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Microsoft revamps security after Flame malware scare

Malware used Windows flaw to trick PCs into thinking it was legitimate software

By Steve Evans

Microsoft has pledged to update its security strategy following the discovery of the Flame malware, which used a flaw in the Windows operating system to install itself on PCs.

The malware was used to attack computers throughout the Middle East and was specifically designed to gather intelligence from government departments, particularly in Iran.

The highly targeted nature of Flame means the vast majority of PC users around the world are not currently vulnerable. However, Microsoft clearly feels the flaw Flame exploited is serious enough to warrant big changes to the way it approaches security. The company said some of the techniques used in this attack could be used to launch more widespread attacks by far less sophisticated cyber criminals.

Essentially, Flame exploited a flaw in the Windows software that enabled it to trick the PC into thinking it was legitimate software from Microsoft. It then used Windows Update to install the malware onto the PC.

Mike Reavey, senior director at Microsoft Security Response Centre, said: "We have discovered through our analysis that some components of the malware have been signed by certificates that allow software to appear as if it was produced by Microsoft. We identified that an older cryptography algorithm could be exploited and then be used to sign code as if it originated from Microsoft."

"Specifically, our Terminal Server Licensing Service, which allowed customers to authorise Remote Desktop services in their enterprise, used that older algorithm and provided certificates with the ability to sign code, thus permitting code to be signed as if it came from Microsoft," Reavey added.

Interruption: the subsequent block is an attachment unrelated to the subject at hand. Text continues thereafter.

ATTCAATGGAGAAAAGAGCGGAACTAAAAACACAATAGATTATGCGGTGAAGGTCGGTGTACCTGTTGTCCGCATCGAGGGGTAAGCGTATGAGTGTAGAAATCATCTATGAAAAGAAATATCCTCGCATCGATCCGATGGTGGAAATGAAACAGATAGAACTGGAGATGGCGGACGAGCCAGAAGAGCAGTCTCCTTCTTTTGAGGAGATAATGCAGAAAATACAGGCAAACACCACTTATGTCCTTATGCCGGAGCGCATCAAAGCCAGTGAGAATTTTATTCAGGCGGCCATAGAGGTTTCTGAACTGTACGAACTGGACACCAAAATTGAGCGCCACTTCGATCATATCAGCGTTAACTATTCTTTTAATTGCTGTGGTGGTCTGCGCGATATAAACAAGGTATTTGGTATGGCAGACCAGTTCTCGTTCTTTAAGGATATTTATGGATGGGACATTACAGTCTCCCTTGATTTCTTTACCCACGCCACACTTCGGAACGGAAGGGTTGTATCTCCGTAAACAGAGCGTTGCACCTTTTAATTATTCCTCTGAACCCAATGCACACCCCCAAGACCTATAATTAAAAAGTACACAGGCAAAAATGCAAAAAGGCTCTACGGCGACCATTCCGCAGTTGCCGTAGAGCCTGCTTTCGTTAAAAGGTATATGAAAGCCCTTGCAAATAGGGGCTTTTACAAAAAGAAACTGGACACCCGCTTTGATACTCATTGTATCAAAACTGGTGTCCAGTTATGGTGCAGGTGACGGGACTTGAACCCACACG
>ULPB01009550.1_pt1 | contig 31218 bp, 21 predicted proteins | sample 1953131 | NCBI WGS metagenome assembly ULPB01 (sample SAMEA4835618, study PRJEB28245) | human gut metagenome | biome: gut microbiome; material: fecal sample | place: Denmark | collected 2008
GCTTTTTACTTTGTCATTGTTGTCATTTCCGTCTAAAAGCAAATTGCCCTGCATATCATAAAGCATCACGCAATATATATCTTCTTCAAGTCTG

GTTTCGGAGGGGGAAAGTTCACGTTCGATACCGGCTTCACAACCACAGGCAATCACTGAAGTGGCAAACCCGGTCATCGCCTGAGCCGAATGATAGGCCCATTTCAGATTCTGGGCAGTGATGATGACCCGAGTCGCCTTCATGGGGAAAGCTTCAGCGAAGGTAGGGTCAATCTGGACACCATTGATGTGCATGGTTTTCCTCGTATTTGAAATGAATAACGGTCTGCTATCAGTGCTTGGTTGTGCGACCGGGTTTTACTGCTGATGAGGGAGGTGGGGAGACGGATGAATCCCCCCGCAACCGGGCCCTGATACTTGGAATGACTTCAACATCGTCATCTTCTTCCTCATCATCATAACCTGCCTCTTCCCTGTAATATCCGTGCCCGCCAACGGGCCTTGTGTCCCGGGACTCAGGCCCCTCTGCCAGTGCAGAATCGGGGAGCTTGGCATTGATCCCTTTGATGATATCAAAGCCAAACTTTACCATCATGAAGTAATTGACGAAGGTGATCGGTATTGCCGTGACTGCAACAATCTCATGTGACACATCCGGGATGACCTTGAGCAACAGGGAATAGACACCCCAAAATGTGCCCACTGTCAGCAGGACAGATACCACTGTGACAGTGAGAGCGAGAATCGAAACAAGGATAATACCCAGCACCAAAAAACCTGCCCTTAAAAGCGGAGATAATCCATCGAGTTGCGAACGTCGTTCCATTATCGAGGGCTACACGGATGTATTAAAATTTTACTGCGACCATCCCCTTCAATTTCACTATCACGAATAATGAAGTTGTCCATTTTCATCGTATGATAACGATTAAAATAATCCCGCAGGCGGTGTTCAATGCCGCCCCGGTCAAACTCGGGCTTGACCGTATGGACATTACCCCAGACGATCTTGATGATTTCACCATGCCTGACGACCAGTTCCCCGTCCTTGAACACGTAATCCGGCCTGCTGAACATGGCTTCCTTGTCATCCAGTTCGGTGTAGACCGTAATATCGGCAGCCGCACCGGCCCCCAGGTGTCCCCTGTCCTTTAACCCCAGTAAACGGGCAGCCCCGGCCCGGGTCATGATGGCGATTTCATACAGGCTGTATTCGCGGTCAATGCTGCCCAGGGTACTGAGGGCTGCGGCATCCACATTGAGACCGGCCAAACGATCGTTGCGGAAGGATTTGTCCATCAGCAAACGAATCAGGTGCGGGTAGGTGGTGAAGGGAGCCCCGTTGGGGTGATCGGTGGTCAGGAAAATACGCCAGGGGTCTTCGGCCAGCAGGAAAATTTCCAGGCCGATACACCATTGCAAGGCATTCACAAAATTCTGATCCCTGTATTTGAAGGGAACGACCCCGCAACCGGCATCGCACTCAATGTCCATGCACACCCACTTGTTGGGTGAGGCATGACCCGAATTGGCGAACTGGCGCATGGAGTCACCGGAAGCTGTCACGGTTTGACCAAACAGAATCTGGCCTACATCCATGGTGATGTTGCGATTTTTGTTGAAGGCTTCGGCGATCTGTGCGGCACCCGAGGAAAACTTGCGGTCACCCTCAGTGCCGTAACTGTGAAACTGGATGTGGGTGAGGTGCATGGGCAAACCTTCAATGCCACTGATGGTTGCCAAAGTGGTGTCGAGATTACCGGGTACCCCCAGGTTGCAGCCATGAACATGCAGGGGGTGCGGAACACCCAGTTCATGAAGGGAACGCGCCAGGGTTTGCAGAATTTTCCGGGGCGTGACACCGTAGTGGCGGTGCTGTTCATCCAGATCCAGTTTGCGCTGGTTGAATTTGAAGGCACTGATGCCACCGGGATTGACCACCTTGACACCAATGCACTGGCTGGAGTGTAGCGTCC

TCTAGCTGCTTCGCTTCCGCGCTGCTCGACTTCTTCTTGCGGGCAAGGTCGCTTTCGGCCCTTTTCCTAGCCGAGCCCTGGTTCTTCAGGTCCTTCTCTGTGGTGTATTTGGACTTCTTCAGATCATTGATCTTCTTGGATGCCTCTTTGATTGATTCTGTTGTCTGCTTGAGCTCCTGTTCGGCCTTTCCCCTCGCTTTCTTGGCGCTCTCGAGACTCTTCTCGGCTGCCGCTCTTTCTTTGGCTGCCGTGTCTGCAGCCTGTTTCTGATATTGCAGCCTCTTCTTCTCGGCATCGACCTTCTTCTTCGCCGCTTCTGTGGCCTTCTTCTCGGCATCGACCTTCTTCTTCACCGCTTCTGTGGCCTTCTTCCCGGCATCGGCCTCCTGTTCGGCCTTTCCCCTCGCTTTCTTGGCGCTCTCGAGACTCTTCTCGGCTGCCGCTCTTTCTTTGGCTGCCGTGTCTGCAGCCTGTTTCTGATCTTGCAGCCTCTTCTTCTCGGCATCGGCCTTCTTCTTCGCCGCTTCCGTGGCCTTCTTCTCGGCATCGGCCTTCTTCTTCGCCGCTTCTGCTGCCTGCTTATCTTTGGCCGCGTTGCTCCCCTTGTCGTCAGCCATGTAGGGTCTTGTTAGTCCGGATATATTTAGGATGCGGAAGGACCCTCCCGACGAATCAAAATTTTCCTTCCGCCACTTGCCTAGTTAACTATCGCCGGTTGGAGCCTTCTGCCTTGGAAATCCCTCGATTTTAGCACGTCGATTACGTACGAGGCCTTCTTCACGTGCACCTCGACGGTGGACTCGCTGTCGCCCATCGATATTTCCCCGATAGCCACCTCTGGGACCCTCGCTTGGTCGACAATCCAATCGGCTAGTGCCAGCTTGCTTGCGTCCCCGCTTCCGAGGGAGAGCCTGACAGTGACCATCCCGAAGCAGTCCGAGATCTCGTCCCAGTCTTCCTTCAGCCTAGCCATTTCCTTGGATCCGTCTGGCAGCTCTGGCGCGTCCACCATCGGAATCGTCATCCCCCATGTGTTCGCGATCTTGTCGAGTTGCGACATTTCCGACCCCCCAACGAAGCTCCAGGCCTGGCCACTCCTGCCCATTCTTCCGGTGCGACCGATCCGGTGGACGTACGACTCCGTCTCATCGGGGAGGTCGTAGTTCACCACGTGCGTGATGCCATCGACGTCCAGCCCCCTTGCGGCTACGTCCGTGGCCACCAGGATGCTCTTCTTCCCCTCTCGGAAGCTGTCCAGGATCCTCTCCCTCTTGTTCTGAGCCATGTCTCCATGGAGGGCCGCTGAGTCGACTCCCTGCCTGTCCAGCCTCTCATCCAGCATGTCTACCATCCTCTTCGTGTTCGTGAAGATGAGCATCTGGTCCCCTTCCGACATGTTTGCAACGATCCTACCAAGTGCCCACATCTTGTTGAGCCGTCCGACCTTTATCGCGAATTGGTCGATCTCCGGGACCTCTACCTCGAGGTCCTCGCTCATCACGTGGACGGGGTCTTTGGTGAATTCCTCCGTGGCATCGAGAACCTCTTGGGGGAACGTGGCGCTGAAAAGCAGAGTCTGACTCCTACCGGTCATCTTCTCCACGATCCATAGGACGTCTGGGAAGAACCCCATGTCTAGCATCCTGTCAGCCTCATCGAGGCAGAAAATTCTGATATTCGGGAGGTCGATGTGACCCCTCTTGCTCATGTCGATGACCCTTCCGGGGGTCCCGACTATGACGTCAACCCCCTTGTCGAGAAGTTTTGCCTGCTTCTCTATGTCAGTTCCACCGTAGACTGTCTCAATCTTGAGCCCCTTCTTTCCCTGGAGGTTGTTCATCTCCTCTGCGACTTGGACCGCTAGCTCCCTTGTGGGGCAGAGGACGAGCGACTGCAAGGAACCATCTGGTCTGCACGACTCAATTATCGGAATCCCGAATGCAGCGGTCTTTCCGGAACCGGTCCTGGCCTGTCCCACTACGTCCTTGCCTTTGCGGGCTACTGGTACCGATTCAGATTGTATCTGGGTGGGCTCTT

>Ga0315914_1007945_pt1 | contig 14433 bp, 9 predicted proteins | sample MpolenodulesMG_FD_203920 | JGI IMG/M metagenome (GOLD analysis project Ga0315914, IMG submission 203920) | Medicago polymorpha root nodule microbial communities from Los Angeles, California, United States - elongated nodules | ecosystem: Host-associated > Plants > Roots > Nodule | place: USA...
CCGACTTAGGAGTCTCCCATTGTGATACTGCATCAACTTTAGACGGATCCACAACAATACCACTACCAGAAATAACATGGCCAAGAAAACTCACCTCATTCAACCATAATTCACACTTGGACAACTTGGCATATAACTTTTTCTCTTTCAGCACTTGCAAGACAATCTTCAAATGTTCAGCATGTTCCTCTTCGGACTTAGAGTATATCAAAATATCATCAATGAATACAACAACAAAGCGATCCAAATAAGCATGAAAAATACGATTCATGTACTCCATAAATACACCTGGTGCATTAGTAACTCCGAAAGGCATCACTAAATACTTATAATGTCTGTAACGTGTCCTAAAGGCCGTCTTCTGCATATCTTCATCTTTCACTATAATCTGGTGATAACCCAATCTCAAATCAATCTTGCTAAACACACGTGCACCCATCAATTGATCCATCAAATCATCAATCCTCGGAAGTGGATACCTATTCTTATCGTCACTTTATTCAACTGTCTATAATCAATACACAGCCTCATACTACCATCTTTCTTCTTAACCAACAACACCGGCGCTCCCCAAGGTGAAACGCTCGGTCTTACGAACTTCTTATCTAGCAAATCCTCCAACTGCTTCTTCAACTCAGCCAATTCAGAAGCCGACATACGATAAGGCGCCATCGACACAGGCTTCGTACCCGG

Microsoft has released a patch that updates its certificate signing infrastructure and, "revokes the trust placed in the ‘Microsoft Enforced Licensing Intermediate PCA’ and ‘Microsoft Enforced Licensing Registration Authority CA’ signing certificates", Jonathan Ness added in another blog.

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"We have also discontinued issuing certificates usable for code signing via the Terminal Services activation and licensing process," Ness added.

F-Secure’s Mikko Hypponen said the used of Microsoft certificate was a big deal for the cyber criminals behind Flame. "Having a Microsoft code signing certificate is the Holy Grail of malware writers. This has now happened," he wrote. "I guess the good news is that this wasn’t done by cyber criminals interested in financial benefit. They could have infected millions of computers. Instead, this technique has been used in targeted attacks, most likely launched by a Western intelligence agency."

Details of the Flame malware were revealed at the end of May. It was described by Kaspersky Lab as "one of the most complex threats ever discovered. It’s big and incredibly sophisticated. It pretty much redefines the notion of cyberwar and cyber-espionage."

The complexity and sheer size of the malware means a full analysis will not be available for a long time. It is still unclear at this time who is behind Flame, although Israel has hinted at its involvement.

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